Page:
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I have a function that expects to operate on a numeric type. I am reading the numbers to operate on from a file, so when I read them they are strings, not numeric. Is it better to make my function tolerant of other types (option (A) below), or convert to a numeric before calling the function (option (B) below)?

# Option (A)
def numeric_operation(arg):
    i = int(arg)
    # do something numeric with i

# Option (B)
def numeric_operation(arg):
    # expect caller to call numeric_operation(int(arg))
    # do something numeric with arg
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4 Answers 4

up vote 6 down vote accepted

If your function expects to operate on numeric data, then you are probably best off allowing Python to throw a TypeError if it doesn't receive one and something goes wrong. I would say, do the conversion outside and handle the exception.

def numeric_operation(arg):
   # Do numeric things

except TypeError:
  print("That was supposed to be numeric.")
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I would split these operations. Have one function to read numbers from a file, and let that function return real numbers or arrays. The functions doing the numeric operations shouldn't have to deal with conversions each time you call them, and you shouldn't have to implement it for each function. There might be exceptions, like a numeric function accepting numbers, lists of numbers and arrays alike.

When you put everything together you won't see any strings. Why should you? There are no real strings in the file you mentioned. These are numbers encoded as strings, so just read them accordingly and hide the conversion in the function that imports the data from your file.

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Don't do anything.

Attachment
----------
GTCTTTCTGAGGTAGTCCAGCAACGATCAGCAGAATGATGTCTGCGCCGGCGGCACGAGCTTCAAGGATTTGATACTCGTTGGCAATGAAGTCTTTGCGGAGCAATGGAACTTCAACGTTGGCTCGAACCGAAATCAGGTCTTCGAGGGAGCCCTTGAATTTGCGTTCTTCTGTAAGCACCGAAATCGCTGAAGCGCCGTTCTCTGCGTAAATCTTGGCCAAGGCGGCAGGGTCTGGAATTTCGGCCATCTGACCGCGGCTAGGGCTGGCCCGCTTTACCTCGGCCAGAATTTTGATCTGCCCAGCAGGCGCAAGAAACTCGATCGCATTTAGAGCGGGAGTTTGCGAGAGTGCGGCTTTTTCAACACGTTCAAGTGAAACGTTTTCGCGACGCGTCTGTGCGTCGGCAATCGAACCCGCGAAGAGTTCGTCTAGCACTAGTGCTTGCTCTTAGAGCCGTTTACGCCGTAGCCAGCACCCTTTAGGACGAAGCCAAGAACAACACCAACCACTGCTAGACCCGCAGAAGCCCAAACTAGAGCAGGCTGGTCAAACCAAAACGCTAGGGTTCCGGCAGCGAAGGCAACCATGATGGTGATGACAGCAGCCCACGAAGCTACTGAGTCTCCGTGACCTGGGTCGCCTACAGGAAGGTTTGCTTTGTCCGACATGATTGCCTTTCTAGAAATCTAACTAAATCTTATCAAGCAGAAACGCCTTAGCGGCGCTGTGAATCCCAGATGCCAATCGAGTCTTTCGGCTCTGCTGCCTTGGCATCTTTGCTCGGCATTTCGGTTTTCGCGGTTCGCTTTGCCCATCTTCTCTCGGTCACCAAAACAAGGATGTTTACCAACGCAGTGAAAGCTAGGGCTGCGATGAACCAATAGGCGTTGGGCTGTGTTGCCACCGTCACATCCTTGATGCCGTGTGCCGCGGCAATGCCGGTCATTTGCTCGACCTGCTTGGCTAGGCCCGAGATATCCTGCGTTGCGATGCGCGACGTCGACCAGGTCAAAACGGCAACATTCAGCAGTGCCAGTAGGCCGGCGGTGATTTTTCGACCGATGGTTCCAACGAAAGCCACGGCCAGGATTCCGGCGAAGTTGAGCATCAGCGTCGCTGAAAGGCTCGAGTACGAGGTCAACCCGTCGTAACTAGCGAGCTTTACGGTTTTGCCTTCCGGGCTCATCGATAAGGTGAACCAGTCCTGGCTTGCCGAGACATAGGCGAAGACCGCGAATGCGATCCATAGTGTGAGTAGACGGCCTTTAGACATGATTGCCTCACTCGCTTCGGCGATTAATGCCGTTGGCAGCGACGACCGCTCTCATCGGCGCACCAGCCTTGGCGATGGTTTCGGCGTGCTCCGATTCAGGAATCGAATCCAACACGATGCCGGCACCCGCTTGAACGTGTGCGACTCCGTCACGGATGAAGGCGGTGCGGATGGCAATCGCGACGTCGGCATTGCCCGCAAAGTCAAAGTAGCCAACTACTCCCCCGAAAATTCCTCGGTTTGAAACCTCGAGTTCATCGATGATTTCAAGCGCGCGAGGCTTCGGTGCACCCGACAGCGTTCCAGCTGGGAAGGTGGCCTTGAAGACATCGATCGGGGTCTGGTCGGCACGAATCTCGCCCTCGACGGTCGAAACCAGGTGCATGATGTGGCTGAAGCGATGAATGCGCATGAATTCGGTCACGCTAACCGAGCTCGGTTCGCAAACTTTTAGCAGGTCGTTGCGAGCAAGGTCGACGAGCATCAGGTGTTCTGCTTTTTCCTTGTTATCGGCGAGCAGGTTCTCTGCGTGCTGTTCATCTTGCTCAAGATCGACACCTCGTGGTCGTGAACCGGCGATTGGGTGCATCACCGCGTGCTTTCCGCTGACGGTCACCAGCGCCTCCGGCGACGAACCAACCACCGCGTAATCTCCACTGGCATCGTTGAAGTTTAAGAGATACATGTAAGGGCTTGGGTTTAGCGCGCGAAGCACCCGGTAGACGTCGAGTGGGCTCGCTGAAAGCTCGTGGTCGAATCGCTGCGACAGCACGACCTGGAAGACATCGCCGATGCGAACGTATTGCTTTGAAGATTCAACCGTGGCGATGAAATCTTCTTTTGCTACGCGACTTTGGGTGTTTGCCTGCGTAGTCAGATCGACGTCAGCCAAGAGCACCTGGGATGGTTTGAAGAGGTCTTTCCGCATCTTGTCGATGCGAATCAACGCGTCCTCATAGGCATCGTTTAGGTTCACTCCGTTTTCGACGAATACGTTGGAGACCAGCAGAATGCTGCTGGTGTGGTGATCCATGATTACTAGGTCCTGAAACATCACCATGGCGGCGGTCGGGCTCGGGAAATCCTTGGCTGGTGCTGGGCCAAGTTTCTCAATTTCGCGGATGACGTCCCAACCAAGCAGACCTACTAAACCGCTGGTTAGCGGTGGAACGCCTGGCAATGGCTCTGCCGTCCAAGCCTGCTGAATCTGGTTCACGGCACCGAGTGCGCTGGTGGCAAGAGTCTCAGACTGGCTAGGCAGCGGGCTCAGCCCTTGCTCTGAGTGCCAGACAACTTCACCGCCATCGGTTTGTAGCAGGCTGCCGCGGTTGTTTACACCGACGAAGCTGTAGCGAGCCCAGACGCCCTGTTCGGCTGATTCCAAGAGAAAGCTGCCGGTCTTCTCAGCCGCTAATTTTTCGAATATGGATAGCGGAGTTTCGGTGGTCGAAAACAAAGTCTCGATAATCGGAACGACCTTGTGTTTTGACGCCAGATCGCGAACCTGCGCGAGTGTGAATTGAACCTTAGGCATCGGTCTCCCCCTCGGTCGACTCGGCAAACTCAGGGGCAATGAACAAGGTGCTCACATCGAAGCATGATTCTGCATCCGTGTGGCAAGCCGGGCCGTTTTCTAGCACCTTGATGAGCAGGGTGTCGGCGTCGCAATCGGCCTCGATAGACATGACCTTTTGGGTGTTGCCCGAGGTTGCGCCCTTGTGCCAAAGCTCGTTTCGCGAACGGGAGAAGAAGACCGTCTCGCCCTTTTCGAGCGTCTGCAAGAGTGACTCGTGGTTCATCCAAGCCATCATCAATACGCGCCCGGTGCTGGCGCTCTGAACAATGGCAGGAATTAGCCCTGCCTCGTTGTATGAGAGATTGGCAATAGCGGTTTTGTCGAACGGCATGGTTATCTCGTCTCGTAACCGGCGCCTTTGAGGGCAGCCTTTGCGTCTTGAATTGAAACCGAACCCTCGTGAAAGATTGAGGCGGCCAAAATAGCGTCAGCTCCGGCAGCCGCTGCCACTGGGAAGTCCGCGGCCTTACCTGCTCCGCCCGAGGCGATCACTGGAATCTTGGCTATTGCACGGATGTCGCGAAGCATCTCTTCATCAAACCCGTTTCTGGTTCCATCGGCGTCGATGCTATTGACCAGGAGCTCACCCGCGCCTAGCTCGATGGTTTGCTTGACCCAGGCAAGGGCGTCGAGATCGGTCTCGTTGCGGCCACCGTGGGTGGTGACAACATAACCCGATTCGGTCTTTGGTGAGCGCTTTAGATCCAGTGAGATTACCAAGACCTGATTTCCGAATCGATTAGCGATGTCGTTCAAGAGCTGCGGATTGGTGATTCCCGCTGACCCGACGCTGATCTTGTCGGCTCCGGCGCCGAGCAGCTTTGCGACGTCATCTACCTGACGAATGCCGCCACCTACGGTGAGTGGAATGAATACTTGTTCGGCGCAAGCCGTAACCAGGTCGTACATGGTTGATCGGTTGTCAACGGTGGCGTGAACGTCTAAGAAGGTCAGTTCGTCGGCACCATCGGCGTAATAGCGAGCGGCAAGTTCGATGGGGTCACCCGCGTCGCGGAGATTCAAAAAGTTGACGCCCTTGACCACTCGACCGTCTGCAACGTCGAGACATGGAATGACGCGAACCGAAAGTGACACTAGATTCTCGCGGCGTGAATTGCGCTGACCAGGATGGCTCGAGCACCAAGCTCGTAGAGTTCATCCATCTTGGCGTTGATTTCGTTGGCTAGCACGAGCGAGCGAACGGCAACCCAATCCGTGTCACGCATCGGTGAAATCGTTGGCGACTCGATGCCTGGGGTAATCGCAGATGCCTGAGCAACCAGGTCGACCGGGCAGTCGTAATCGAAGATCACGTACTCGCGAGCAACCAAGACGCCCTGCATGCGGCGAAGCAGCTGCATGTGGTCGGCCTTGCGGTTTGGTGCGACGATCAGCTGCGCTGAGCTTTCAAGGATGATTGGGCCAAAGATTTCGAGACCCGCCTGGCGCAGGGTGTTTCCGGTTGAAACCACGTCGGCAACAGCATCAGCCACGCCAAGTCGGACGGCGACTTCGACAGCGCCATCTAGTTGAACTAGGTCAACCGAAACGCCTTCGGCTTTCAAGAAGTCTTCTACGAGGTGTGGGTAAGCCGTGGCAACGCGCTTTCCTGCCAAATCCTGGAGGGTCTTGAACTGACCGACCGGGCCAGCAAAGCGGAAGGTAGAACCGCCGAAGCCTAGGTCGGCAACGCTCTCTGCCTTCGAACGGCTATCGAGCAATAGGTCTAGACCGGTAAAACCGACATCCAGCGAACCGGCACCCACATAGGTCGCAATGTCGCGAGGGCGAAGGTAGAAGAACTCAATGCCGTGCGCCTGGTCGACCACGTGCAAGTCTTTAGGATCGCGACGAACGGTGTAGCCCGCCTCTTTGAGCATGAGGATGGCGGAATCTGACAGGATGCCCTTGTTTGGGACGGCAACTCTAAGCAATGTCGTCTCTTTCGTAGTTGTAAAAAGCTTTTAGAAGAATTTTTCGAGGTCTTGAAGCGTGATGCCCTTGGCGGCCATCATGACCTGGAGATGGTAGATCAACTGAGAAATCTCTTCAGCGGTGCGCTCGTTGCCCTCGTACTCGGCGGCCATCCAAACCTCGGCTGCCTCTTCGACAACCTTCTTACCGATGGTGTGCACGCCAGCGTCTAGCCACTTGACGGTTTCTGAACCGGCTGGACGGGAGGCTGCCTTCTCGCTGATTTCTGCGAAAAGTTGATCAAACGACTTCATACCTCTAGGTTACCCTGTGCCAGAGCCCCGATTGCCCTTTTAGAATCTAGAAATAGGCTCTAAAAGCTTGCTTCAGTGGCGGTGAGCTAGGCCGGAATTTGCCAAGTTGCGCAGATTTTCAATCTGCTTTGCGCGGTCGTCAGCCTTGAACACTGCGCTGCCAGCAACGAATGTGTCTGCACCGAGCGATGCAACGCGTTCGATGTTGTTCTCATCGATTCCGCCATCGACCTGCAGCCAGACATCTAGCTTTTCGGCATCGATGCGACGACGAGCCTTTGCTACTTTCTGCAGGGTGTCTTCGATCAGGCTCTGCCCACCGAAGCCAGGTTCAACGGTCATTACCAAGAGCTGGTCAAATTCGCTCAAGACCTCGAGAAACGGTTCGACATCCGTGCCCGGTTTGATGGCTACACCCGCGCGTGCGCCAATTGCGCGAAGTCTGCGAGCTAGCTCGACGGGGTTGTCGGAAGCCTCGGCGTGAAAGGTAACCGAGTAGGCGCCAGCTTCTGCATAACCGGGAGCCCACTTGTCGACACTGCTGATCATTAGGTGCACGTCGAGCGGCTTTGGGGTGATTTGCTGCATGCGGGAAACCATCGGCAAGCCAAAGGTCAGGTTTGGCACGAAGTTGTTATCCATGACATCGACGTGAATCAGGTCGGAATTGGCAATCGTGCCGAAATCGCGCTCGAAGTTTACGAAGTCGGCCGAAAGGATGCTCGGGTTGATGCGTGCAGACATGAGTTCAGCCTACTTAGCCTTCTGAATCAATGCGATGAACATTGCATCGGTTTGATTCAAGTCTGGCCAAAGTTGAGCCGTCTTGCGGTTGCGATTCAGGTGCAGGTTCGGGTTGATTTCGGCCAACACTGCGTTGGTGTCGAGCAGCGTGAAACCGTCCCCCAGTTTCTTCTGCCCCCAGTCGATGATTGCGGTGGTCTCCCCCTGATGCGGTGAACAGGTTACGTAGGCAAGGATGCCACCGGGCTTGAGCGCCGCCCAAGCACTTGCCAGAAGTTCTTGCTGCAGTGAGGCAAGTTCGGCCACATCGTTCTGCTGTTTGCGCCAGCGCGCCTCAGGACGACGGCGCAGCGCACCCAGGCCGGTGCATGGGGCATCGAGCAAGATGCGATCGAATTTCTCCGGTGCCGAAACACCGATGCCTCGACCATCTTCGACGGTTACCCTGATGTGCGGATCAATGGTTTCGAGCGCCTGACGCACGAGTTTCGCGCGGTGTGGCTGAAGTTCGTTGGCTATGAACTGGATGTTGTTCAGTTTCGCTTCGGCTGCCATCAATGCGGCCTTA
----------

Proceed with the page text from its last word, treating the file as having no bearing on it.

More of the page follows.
Python already has a great error-handling mechanism which will throw if you try to do something numeric with a string, and anything you do will just conceal the error you'd expect to get.

>>> def foo(i):
...     return i+1
>>> foo(3)
>>> foo("hello")
Traceback (most recent call last):
  File "<stdin>", line 1, in <module>
  File "<stdin>", line 2, in foo
TypeError: Can't convert 'int' object to str implicitly
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I don't understand what you are trying to say. "anything you do will just conceal the error".. In your example, doing nothing conceals the fact that foo cannot handle strings. If I call foo("hello") python throws "can't convert int to str". Hugh? I didn't give you an int? What the hell is wrong with this function? I'd say the error is now maximally concealed :) –  pwuertz Apr 22 '12 at 13:25
My point is that your function expects numeric data. Something should go wrong when you try to use a string instead, which will almost certainly cause a TypeError. That should be the error that you pass through to the user -- the one from the bit that actually went wrong. –  katrielalex Apr 22 '12 at 14:10

It depends a lot on your use case. Your function name suggests that this is a strictly mathematical operation, in which case it probably doesn't make sense to accept strings. This is fundamentally a question of about separation of concerns; if your function does mathematics, it shouldn't also do conversion. So in this case I would advise converting first, and passing only numeric types to the function.

But if this were a function that did a lot of I/O, for example, it might be perfectly reasonable -- even preferable -- to call int on whatever is passed in. If your function is doing some weird set of transformations on your data to make it presentable to an end user, or to convert user input, those transformations should be encapsulated and grouped together as much as possible, so that the work they do doesn't "bleed" into other functions.

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